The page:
My first Analysis on a property...Now what?

2 Replies

Hello everyone, so after checking out David Greene's Multi Familiar webinar I went ahead and used the BP Rental Property calculator for a Triplex I saw on Zillow that fits in my budget just to practice. Below you can see the results and the numbers I plugged in.

So a few questions here, my first being, do my numbers seem at all accurate? For rent I went to Rentometer.com to get an estimate on rent. The average is $1500 and after checking out some of the other properties I think this can be rented for $1500 after its fixed up. I only put 10k for repair costs but that is just merely a guess. I don't know how to make that number more accurate since I have zero experience. I put 5% for Vacancy, CapEx, repairs/maintenance, and I put 8% for management fees. Again just sort of guessing here.

My second question is, what would you do next ?

My 3rd, is how much time does it usually take to fix up a place of this size? Again I did this to practice, but if I was seriously considering this property how do I find contractors to do the work and how do I make sure its getting done correctly and in a timely manner?

Lets say it took 2 months to get this place fixed and then another month to get this place rented. How much would I have to set aside ahead of time for those 3 months?


Thanks for your help!

1) Your numbers seem decent. Insurance looks low, 5% for vacancy, Capex & repairs & maintenance? I would put 1.5% to vacancy, 5% to repairs & Maintenance and Capex... well I'd budget $1000/year personally.

As for your repair costs, depends on what you are doing. Cleanup, door knob changeouts, floor updating, new appliances etc you'd probably be looking around $2500-$5000 depending on the materials you pick out. If you are looking at Renos like redoing the kitchen, changing out windows, changing structural layout ie new walls then yeah you'd be looking between $10,000 - $20,000 most likely. 

2) Next I would double, triple check that the house can pull the rents. Drive by it, where is the nearest school? Hospital? Highway access? Convenience store? Bus stop? Is there parking space? Are the neighbouring properties decent? Nice looking? If everything checks out and my gut feels good I would put in an offer on the property!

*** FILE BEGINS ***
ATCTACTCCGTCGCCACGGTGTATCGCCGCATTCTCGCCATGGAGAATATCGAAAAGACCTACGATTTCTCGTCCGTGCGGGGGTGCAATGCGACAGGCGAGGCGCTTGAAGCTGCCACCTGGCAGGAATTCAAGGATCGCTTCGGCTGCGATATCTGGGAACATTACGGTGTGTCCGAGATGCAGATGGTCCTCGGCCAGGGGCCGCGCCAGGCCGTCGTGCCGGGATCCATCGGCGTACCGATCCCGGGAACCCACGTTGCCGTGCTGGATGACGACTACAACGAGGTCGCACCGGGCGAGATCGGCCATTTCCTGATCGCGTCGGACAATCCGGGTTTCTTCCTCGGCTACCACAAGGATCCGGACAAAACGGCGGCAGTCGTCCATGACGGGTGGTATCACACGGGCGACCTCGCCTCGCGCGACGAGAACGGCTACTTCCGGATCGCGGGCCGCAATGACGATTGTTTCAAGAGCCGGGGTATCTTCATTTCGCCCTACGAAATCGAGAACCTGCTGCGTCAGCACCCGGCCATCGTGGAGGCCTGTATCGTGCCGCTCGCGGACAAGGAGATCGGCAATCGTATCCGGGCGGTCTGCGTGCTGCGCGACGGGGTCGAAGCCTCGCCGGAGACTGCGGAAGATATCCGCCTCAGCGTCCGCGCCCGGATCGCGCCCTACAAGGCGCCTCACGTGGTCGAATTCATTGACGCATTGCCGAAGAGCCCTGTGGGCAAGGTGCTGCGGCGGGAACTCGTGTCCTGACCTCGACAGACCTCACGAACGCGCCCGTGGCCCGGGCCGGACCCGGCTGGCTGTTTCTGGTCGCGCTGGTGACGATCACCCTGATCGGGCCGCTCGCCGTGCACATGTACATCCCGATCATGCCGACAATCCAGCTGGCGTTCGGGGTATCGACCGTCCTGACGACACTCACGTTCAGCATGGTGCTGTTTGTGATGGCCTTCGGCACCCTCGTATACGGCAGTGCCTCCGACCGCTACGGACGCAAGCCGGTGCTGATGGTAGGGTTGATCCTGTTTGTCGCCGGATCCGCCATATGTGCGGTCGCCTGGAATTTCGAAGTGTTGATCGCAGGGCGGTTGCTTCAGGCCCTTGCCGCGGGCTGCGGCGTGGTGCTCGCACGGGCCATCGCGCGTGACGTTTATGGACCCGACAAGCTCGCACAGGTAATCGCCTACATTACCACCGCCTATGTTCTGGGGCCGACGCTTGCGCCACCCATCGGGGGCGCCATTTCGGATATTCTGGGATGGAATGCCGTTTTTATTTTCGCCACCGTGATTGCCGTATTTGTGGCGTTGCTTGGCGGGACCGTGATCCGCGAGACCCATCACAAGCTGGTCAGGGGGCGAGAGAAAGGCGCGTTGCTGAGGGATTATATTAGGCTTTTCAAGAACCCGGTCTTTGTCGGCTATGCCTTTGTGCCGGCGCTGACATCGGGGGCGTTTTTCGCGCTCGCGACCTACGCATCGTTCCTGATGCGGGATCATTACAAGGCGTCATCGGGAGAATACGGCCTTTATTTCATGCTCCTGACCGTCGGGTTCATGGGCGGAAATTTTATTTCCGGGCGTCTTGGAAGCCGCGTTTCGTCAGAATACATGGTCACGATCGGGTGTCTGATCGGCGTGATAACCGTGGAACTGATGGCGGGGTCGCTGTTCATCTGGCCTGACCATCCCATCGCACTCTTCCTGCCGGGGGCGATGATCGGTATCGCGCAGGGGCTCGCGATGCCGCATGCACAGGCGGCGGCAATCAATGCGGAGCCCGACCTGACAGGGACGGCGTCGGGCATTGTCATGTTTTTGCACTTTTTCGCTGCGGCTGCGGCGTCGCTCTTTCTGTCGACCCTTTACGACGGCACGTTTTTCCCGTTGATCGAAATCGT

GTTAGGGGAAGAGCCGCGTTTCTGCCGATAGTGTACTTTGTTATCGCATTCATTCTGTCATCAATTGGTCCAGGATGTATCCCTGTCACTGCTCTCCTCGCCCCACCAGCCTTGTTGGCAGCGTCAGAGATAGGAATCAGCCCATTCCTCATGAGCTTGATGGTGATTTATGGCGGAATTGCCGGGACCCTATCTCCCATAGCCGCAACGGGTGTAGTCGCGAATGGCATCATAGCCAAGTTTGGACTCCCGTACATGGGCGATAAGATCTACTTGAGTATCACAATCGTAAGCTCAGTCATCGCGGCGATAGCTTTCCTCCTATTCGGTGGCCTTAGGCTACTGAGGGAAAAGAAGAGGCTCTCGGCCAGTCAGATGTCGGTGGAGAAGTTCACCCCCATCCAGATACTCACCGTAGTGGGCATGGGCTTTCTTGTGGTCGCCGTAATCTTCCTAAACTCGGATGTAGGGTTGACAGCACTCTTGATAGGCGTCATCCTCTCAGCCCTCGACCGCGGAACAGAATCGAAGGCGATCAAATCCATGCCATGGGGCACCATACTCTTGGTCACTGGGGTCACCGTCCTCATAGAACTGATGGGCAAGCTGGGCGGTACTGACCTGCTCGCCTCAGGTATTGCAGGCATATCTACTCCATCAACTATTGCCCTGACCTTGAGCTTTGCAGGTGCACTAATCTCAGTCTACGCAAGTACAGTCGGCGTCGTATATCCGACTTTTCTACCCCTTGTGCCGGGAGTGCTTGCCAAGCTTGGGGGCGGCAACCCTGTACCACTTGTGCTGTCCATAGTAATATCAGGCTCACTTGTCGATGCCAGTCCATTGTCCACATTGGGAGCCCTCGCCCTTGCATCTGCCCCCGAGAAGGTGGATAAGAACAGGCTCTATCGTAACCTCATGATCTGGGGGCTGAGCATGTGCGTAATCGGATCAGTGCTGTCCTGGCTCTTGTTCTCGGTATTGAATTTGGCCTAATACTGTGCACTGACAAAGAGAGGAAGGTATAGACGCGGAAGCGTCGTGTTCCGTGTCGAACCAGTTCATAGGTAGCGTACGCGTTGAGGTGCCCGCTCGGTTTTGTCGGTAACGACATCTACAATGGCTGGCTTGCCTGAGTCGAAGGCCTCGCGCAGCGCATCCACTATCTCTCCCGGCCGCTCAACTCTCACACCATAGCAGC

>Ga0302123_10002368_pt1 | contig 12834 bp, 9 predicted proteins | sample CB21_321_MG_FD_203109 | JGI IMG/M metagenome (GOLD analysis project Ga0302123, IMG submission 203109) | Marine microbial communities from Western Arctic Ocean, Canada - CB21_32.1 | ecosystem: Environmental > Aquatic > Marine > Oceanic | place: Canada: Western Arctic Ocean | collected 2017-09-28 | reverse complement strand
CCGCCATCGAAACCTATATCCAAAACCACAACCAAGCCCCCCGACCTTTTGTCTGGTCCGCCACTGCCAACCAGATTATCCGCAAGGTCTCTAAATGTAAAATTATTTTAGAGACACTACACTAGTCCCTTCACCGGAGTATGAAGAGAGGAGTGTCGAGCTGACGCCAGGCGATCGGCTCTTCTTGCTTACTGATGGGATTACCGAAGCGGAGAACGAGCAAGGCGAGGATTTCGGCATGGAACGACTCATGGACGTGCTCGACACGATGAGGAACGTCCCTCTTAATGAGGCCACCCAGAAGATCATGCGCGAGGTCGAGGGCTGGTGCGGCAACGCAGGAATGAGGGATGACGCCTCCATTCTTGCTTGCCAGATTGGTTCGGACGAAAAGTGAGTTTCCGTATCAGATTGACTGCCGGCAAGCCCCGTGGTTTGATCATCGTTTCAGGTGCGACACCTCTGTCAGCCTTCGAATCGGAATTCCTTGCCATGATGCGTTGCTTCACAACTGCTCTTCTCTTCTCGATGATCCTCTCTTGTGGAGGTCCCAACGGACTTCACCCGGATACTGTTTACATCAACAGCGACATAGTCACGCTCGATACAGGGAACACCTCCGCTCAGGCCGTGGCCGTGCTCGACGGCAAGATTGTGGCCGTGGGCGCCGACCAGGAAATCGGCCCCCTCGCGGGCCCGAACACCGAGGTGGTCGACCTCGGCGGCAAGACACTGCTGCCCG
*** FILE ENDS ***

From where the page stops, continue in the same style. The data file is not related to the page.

3) Time to "fix" depends again. Replacing floors? Painting? Structural changes? Yeah could be anywhere from couple weeks to 2 months. Finding contractors is majority of the battle my friend! Good price, good quality, good relationship and good timing are tough to find. Get 3 quotes from various contractors, meet them on site, give them all the same scope of work, ask them their opinions and what they would do if it were their own property etc. Some might be rude/short, some might be over the top helpful, sometimes you have to take chances. To make sure work is being completed timely and correctly youtube how to do it and make sure their workmanship matches. If you have questions ask it here. Things like Flooring installation pattern may seem minor but having joints that match up every other board is very poor installation and can have a devastating effect on the look of brand new floors. 

In terms of setting aside money... you have to account for your mortgage, operating costs each month, and of course the Renos! Payments for construction materials and/or sub trades.

Hope that helps... 

Best of luck

At zero experience, I would buy one that is already rented first. Maybe not a perfect turnkey expensive property, but one that is working. For example, I bought a small 4 plex one time, with all units rented. 4 one bedroom units. Brick veneer building. The exterior trim needed painting and really a new roof. That was about 8 years ago, and it still rents well, it still needs the exterior trim painted, and still needs a roof. Will pay off in 2 years. One of my favorite rental properties

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